Wednesday, August 31, 2011

Robocopy Config file?

If you run Robocopy with an RCJ file (Robocopy Job) just once, then the file is just that: a job file. However, if you plan to use the same settings over and over again, then consider this a configuration file that is easily modifiable and copyable to reuse on other directories.

I personally have a directory structure set up like:

  |        |--*.RCJ files
  |        |--*.lob files
  |--*.bat files (for single jobs)
  |--RunAllBUs.bat (to execute all jobs)

The log files should be self-explanatory. Here I just want to run through the bat and RCJ files.

For my individual bat files, I will use something like this for all single jobs:

@echo off

cd c:\users\myusername\desktop\BackUp
robocopy /JOB:BackUpJobs\[WhatItIs]BUJOB.RCJ 

Where [WhatItIs] is something indicating what directory I am backing up. For example, if I was backing up the CIS577 directory, the path would be: BackUpJobs\CIS577BUJOB.RCJ
As with any bat script, the path is relative to where the script is executing from.

Now for the fun part, the rcj "config" files. These files, if you know the syntax for robocopy, can be modified in short time to create a full backup system with a variety of operations. For instance, one job can do a /MOV, which will delete everything from the source after it's copied to the destination while another job just makes a copy of the directory and all subs(/E), copying new(er) files to the destination.


:: Robocopy Job
:: Created by myusername on Sun Apr 10 2011 at 20:46:13
:: Modified by hand. 15 May at 1210 am.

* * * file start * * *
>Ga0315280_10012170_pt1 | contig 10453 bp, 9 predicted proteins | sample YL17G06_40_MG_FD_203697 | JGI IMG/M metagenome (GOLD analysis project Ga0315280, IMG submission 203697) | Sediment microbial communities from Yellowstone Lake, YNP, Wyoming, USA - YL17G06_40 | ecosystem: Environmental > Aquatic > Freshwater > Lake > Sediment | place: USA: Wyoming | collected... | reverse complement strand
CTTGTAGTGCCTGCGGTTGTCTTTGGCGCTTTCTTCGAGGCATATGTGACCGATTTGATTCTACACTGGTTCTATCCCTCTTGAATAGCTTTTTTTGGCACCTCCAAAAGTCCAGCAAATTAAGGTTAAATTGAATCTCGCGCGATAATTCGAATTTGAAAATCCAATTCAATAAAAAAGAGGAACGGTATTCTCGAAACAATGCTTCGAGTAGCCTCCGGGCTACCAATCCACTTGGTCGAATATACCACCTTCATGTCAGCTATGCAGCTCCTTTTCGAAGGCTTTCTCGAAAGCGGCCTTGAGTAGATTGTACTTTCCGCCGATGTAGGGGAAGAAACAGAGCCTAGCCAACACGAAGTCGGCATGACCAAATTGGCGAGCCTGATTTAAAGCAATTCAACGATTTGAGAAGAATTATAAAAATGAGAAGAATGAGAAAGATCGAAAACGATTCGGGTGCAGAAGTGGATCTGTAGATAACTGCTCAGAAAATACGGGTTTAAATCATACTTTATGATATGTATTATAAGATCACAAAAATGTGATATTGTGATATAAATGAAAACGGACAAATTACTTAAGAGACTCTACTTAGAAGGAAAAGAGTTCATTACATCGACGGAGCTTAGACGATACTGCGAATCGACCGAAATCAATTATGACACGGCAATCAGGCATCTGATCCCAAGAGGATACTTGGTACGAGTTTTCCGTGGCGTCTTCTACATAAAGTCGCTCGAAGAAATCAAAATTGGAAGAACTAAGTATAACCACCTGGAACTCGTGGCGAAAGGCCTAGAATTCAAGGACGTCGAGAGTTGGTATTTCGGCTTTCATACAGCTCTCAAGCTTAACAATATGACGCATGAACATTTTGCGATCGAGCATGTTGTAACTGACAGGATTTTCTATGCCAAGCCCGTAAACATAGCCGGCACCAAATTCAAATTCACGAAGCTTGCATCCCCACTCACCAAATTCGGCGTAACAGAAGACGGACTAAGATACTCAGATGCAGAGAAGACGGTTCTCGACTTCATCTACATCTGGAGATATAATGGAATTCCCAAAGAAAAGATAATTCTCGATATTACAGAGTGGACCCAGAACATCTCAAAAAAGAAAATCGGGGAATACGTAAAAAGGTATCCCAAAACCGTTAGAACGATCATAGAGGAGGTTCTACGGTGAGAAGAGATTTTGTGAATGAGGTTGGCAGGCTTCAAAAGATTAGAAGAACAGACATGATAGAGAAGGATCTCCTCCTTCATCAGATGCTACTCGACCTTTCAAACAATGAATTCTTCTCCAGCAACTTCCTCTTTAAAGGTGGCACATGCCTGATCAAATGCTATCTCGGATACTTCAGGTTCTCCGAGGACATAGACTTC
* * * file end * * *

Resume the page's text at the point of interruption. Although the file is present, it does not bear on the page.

:: Source Directory :

/SD:C:\Users\myusername\Desktop\CIS577\ :: Source Directory.

:: Destination Directory :
/DD:\\werdenshare\GoFlex Home Personal\DaveSchoolMain\UofM_Dearborn\CIS577\
:: Destination Directory.

:: Include These Files :
/IF :: Include Files matching these names
:: *.* :: Include all names (currently - Command Line may override)
:: Exclude These Directories :
/XD :: eXclude Directories matching these names
:: :: eXclude no names (currently - Command Line may override)
:: Exclude These Files :
/XF :: eXclude Files matching these names
:: :: eXclude no names (currently - Command Line may override)

:: Copy options :
/S ::Copy Subdirs but not empty ones
/E ::Copy Subdirs including empty ones
/COPY:DAT :: what to COPY (default is /COPY:DAT).

:: Retry Options :
:: number of Retries on failed copies: default 1 million.
:: Wait time between retries: default is 30 seconds.

:: Logging Options :
:: output status to LOG file (overwrite existing log).

The RCJ file does nothing more than pass the parameters on the command line that you would be using if you didn't use the job file. So without this file, your robocopy job using the above would be:
$>robocopy C:\Users\myusername\Desktop\CIS577\ "\\werdenshare\GoFlex Home Personal\DaveSchoolMain\UofM_Dearborn\CIS577\" 
/S /E /LOG+:C:\Users\myusername\Desktop\BackUp\BackUpLogs\CIS577BULog.log
A couple things to notice: the source and destination directories ONLY need to be wrapped in quotation marks IF either one has spaces AND is passed on the command line. In the RCJ file, no quotation marks needed. Also, if you notice the command line example parameters, you will see [source] [destination] /S /E /LOG+. and not the other options such as /XD from the file. This is becuase when a job you created is saved to an RCJ file, all defaults are written to the file unless you have passed a paremeter to overwrite their usage completely.